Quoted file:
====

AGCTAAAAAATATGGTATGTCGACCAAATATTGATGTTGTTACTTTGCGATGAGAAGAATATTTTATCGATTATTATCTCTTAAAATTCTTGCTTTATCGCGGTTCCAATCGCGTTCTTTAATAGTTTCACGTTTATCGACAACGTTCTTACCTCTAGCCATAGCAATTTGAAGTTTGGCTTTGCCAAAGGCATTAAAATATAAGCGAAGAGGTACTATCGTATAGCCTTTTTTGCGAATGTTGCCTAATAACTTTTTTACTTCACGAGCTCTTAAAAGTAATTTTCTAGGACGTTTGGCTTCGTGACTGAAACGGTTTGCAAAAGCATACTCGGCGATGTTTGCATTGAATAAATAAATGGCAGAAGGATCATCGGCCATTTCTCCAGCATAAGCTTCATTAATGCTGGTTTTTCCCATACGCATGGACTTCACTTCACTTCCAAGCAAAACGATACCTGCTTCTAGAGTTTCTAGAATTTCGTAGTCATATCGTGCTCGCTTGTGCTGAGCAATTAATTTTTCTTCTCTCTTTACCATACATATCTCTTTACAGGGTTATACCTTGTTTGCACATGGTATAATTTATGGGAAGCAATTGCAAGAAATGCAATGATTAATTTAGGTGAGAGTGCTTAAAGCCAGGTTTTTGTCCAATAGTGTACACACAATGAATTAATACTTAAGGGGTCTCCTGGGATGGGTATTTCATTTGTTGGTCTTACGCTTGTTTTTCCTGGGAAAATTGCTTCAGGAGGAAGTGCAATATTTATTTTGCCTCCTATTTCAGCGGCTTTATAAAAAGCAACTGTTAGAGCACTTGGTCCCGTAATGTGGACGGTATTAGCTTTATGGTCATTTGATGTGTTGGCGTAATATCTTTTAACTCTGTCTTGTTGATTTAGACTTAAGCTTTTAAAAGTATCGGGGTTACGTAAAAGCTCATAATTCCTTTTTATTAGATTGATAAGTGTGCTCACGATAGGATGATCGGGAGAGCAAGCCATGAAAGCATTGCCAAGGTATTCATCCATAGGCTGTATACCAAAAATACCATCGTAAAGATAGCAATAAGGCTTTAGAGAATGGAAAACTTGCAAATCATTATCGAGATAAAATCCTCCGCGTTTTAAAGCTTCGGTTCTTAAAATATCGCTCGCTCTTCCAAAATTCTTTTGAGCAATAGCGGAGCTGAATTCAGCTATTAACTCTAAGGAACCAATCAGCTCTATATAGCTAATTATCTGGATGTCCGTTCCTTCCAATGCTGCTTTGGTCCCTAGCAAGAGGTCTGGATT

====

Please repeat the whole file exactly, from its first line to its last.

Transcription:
AGCTAAAAAATATGGTATGTCGACCAAATATTGATGTTGTTACTTTGCGATGAGAAGAATATTTTATCGATTATTATCTCTTAAAATTCTTGCTTTATCGCGGTTCCAATCGCGTTCTTTAATAGTTTCACGTTTATCGACAACGTTCTTACCTCTAGCCATAGCAATTTGAAGTTTGGCTTTGCCAAAGGCATTAAAATATAAGCGAAGAGGTACTATCGTATAGCCTTTTTTGCGAATGTTGCCTAATAACTTTTTTACTTCACGAGCTCTTAAAAGTAATTTTCTAGGACGTTTGGCTTCGTGACTGAAACGGTTTGCAAAAGCATACTCGGCGATGTTTGCATTGAATAAATAAATGGCAGAAGGATCATCGGCCATTTCTCCAGCATAAGCTTCATTAATGCTGGTTTTTCCCATACGCATGGACTTCACTTCACTTCCAAGCAAAACGATACCTGCTTCTAGAGTTTCTAGAATTTCGTAGTCATATCGTGCTCGCTTGTGCTGAGCAATTAATTTTTCTTCTCTCTTTACCATACATATCTCTTTACAGGGTTATACCTTGTTTGCACATGGTATAATTTATGGGAAGCAATTGCAAGAAATGCAATGATTAATTTAGGTGAGAGTGCTTAAAGCCAGGTTTTTGTCCAATAGTGTACACACAATGAATTAATACTTAAGGGGTCTCCTGGGATGGGTATTTCATTTGTTGGTCTTACGCTTGTTTTTCCTGGGAAAATTGCTTCAGGAGGAAGTGCAATATTTATTTTGCCTCCTATTTCAGCGGCTTTATAAAAAGCAACTGTTAGAGCACTTGGTCCCGTAATGTGGACGGTATTAGCTTTATGGTCATTTGATGTGTTGGCGTAATATCTTTTAACTCTGTCTTGTTGATTTAGACTTAAGCTTTTAAAAGTATCGGGGTTACGTAAAAGCTCATAATTCCTTTTTATTAGATTGATAAGTGTGCTCACGATAGGATGATCGGGAGAGCAAGCCATGAAAGCATTGCCAAGGTATTCATCCATAGGCTGTATACCAAAAATACCATCGTAAAGATAGCAATAAGGCTTTAGAGAATGGAAAACTTGCAAATCATTATCGAGATAAAATCCTCCGCGTTTTAAAGCTTCGGTTCTTAAAATATCGCTCGCTCTTCCAAAATTCTTTTGAGCAATAGCGGAGCTGAATTCAGCTATTAACTCTAAGGAACCAATCAGCTCTATATAGCTAATTATCTGGATGTCCGTTCCTTCCAATGCTGCTTTGGTCCCTAGCAAGAGGTCTGGATT